• Provide extra carparking to allow social distancing when travelling to/from work. 

Extra handwashing facilities would be provided at the entrance to the site and further handwashing stations would be provided at several locations throughout the site. A constant cleaning/disinfecting regime would be introduced to ensure that infection transmission risk would be reduced to a level that was as low as possible. Individuals would be appointed as Covid-19 Compliance Officers to ensure that the measures would be followed by everyone on site. 

To prevent infection on-site, only those who were actually required to carry out work on the sites were allowed to be there. Different countries had slightly different pre-site procedures but most opted for the requirement for the workers to complete a declaration confirming that: 

• they had none of the common symptoms of the virus 

• they had not been in contact with anyone with the symptoms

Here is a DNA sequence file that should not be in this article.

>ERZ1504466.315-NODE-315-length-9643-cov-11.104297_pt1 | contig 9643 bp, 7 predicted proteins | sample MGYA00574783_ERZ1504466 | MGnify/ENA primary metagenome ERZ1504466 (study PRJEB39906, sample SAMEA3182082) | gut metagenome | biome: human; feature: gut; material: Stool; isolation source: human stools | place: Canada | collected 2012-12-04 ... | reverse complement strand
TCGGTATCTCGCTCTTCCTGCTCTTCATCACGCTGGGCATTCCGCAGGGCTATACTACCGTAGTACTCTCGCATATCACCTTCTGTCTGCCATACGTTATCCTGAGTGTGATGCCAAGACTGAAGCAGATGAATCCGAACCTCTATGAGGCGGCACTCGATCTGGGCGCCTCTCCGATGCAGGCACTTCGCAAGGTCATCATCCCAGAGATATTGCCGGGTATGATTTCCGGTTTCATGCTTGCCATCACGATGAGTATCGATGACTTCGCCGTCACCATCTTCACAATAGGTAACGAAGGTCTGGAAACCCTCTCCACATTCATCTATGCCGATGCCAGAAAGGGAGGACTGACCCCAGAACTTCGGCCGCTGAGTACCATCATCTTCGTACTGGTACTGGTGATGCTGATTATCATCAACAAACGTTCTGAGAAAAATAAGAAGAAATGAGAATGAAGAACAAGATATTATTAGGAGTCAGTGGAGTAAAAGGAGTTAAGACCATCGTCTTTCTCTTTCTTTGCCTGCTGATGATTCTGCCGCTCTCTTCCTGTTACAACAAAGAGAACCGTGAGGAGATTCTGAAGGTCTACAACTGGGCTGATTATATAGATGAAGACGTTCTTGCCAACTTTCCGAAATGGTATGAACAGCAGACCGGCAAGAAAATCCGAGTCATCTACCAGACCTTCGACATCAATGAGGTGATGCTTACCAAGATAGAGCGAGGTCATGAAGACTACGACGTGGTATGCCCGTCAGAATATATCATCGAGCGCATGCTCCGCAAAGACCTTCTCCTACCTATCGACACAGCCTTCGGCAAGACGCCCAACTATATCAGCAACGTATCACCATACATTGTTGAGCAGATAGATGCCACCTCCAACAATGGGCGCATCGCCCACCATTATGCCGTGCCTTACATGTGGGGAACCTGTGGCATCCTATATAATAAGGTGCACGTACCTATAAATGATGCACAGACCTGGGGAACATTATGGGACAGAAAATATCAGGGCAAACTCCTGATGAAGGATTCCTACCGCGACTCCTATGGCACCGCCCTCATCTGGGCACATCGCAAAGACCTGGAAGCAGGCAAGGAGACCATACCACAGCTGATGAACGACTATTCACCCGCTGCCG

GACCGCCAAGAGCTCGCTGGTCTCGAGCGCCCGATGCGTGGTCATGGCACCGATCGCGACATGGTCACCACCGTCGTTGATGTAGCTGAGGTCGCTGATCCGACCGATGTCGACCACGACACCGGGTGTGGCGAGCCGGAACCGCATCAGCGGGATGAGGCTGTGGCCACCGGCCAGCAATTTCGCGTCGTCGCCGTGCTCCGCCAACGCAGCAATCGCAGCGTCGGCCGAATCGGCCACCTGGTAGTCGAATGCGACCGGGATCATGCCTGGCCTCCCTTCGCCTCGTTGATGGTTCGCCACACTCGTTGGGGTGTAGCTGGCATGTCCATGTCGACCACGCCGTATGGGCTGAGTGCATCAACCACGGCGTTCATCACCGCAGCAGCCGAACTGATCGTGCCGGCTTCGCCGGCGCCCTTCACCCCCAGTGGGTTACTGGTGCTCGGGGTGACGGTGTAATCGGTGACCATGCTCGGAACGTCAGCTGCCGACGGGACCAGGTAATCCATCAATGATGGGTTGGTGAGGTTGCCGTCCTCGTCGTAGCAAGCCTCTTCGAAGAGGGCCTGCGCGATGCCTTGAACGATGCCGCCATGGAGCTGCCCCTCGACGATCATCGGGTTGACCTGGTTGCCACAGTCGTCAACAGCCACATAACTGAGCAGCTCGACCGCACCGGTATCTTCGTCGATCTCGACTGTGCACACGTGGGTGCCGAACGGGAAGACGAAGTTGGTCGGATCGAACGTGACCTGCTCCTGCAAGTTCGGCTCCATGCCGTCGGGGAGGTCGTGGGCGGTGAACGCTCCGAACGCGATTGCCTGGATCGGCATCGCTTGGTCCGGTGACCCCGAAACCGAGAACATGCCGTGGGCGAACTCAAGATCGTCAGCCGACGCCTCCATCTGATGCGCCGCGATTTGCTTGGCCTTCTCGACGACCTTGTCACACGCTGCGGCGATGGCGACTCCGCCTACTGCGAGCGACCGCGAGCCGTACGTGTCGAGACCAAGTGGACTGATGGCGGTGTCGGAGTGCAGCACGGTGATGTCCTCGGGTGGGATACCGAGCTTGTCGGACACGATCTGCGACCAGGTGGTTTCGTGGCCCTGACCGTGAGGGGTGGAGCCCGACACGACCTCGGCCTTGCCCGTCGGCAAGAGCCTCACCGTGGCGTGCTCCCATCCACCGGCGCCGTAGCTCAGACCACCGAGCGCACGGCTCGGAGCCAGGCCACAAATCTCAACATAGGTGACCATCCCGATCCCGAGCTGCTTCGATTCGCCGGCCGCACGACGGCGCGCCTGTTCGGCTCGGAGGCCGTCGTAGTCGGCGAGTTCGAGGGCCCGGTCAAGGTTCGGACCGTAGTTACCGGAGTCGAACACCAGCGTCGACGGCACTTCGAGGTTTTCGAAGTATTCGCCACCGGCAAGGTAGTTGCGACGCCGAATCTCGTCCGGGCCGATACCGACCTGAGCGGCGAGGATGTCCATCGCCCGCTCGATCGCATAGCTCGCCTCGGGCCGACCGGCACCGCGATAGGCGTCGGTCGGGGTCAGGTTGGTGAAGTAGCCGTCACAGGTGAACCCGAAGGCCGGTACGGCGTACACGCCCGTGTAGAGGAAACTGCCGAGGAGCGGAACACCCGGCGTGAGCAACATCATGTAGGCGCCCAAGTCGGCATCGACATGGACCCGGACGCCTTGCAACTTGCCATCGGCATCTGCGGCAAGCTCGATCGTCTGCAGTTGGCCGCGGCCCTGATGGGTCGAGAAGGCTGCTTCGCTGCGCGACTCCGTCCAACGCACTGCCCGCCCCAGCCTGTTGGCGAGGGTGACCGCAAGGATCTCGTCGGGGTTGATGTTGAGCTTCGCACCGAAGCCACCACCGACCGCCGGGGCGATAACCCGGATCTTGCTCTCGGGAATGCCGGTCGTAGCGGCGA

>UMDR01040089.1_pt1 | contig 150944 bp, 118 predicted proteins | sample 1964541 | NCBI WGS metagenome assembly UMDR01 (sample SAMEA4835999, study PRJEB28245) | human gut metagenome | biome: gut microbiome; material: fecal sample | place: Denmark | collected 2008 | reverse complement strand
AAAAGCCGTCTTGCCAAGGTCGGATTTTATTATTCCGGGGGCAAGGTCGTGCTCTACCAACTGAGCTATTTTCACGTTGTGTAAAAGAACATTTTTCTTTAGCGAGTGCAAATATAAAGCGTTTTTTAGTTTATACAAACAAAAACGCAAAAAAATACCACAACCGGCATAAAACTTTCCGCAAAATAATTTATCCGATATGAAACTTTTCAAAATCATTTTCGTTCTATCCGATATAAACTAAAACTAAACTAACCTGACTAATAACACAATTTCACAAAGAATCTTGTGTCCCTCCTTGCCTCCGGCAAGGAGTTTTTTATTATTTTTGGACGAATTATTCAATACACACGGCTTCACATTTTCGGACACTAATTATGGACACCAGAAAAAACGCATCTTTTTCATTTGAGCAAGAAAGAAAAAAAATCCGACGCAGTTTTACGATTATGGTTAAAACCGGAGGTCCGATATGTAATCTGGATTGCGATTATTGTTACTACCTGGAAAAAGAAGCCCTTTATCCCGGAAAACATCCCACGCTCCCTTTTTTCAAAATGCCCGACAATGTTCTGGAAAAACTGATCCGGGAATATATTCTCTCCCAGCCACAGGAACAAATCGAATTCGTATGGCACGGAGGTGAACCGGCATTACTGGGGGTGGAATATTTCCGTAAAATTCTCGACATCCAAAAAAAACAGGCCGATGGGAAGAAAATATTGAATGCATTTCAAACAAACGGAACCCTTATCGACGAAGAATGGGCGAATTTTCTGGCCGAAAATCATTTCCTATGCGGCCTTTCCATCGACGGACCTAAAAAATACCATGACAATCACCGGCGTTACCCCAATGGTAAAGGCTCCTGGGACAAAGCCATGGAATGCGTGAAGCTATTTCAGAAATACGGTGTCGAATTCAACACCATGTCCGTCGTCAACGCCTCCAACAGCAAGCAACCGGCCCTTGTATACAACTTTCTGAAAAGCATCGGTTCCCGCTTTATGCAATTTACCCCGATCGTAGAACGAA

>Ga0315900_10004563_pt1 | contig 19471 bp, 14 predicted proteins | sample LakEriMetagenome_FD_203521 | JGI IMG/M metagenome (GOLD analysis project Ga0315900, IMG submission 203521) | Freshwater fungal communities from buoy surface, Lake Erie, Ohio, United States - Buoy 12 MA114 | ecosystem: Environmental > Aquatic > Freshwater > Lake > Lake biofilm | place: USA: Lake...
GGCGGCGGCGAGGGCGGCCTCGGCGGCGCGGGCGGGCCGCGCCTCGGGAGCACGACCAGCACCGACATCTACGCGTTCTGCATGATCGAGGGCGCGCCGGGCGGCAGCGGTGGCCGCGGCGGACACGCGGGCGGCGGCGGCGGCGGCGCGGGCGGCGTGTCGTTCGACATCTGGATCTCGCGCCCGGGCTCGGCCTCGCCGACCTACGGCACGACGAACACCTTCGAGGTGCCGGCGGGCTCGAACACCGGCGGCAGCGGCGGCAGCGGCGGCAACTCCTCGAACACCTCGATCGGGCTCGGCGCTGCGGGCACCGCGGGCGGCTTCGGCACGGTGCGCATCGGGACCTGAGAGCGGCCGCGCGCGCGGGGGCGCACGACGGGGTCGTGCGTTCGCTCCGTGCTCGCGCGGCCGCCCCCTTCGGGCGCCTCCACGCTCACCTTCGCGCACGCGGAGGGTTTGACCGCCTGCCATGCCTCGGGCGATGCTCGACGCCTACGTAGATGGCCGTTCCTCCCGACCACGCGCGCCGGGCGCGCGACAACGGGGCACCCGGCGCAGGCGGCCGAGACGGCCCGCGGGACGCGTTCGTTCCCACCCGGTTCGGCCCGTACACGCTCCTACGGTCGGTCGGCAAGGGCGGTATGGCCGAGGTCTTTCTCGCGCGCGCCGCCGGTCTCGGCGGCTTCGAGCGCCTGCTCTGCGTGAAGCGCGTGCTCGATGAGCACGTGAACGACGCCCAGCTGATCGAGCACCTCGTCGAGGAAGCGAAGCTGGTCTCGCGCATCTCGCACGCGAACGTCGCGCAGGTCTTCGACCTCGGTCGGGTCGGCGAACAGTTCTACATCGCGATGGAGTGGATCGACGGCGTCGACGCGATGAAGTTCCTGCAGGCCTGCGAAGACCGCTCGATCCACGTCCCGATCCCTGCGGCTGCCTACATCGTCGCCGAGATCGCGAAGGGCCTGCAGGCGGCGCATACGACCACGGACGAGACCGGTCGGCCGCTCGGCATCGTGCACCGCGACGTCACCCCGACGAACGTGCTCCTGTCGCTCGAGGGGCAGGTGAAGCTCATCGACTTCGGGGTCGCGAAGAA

• they had not been out of the country in the last 14 days.  

In different jurisdictions and depending on the technology available on-site, this would either be an online or paper-based declaration. On presentation of this declaration, the body temperature readings of the workers would be taken prior to entry to the site and anyone displaying an elevated temperature would not be allowed on-site.  Various pre-return requirements were introduced, such as the Irish Construction Industry Federation C-19 Induction, the issuance of the Covid-19 guidelines from Build UK, and the publication of the OHSA Covid-19 Guidance for the Construction Workforce in the US. Essentially, this guidance is constant across different countries. It is worth noting however that the guidance being given is not a new set of regulations. It is an interpretation of the information that is available that will lead to an acceptable standard of safety in a Covid-19 environment. This will be an important point to consider when the contractual and financial ramifications of Covid-19 on construction operations. 

On returning to work, each worker is required to undergo a site-specific Covid-19 induction, giving details of the measures specific to that site in respect of the logistics onsite, the reporting protocols, the requirements for travelling to/from work and what to do if a suspected case of the virus was found on-site. These inductions are to be reinforced with regular toolbox talks, clarifying updates in protocols and site specific measures as the construction work progresses.